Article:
Booker Ervin, The Song Book, Prestige 7318. Booker was one of the unheralded greats on tenor sax and, to me, this is his best record as a leader. He wails on All The Things You Are and Just Friends and shows off his power and warmth on the ballads as well. With an all-star rhythm section featuring Tommy Flanagan, Richard Davis and Alan Dawson. If I ever get back to doing my Jazz Vinyl Countdown, this stays in the collection no matter what. Anyway, the copy on sale on eBay is an
Sonny Clark, Sonny’s Crib, Blue Note 1576. The record was mis-labeled as Dial S for Sonny in the listing, but I don’t think that impacted the price. The vinyl was listed in M- condition and the cover was M- and it was a nice clear picture in the listing, as you can see here. The record sold for $3,050.
Cliff Jordan, Blue Note 1565. This too was an original pressing from the same seller, also with a nice picture, also in M- condition for both the vinyl and the cover. It sold for $2,444, which was the highest price we’ve ever recorded for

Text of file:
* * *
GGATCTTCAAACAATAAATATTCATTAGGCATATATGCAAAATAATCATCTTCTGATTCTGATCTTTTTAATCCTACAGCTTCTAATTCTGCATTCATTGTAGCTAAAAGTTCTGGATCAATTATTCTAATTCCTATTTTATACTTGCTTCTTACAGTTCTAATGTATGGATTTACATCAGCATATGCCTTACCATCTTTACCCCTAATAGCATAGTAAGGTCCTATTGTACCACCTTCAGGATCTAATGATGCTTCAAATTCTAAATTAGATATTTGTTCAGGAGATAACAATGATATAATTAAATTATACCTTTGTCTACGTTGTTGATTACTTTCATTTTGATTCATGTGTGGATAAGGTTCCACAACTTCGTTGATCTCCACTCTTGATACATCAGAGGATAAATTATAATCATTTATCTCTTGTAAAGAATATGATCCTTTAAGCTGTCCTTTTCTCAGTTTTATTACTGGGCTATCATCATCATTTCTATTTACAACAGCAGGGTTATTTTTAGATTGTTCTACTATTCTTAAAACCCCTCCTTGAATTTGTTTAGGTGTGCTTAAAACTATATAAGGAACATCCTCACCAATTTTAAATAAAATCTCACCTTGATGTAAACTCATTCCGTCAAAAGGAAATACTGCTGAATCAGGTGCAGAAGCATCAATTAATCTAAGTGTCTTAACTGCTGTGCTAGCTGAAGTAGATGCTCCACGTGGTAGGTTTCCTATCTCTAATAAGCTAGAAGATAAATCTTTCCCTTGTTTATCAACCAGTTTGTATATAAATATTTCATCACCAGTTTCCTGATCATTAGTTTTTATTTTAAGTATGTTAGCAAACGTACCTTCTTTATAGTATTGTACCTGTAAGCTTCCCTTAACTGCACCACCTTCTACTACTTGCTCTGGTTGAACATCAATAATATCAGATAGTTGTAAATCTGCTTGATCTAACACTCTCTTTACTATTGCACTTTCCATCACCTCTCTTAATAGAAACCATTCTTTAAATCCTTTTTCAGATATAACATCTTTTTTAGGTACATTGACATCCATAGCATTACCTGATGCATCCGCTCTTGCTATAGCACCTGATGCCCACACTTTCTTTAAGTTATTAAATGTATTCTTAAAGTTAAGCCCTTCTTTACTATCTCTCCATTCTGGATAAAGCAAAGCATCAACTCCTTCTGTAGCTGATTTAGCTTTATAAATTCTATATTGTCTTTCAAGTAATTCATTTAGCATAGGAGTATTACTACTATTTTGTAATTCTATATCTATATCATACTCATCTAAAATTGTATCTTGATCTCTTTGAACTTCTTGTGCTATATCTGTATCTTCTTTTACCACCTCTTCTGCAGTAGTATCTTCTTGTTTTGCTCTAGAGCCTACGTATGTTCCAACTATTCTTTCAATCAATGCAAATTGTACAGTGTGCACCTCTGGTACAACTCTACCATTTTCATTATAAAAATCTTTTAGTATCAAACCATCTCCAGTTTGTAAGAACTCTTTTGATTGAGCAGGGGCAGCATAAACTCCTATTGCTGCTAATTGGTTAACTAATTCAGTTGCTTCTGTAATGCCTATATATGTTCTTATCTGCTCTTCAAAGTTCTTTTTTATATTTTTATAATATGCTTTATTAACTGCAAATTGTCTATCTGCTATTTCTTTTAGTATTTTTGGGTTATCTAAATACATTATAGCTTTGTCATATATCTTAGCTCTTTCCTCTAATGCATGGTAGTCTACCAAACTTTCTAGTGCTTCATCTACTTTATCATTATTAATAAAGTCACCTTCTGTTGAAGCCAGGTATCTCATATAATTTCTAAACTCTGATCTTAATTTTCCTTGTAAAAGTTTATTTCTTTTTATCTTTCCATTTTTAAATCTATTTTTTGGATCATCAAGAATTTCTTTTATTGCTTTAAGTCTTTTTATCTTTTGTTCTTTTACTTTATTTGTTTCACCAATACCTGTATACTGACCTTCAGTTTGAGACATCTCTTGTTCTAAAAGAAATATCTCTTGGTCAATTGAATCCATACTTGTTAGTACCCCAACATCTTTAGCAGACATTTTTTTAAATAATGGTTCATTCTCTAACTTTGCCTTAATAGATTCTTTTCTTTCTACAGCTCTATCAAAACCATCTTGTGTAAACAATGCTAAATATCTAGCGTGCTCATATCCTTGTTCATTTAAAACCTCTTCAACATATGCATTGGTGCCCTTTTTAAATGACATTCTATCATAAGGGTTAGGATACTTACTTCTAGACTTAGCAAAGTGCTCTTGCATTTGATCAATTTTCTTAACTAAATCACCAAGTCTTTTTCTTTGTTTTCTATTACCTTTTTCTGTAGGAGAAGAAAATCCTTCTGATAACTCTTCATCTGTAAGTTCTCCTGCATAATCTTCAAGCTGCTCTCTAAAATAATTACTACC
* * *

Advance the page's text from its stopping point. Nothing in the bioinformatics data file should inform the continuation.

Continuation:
Cliff Jordan, Blue Note 1565. This was from that seller in Switzerland who was selling off pieces from his own collection. This one was in VG++ to M- condition for the vinyl and M- for the cover. The price was $1,345.67. This came from the same seller and is definitely the highest price we’ve seen for this record, proving, I guess, that it’s not only a Blue Note world: Jackie McLean, Jackie’s Pal, Prestige 7068. This was in M- condition all around, vinyl and cover, and it sold for $1,592.89.
Here’s one that did not meet the seller’s reserve price and is now back on eBay, with a $300 bid and a buy-it-now price of $1,200:
Here’s an update on some of the jazz vinyl we’ve been watching. Each of these will be entered into the Jazz Collector Price Guide as soon as we get the chance, hopefully by the weekend.
This one almost made the $3,000 bin: Jackie McLean, The New Tradition, Ad Lib 6601. This is the one that was listed as “almost M-” for both the record and the cover. Not sure how I’ll list that in the Jazz Collector Price Guide: Probably VG++, wouldn’t you say? Anyway, this one sold for $2,840.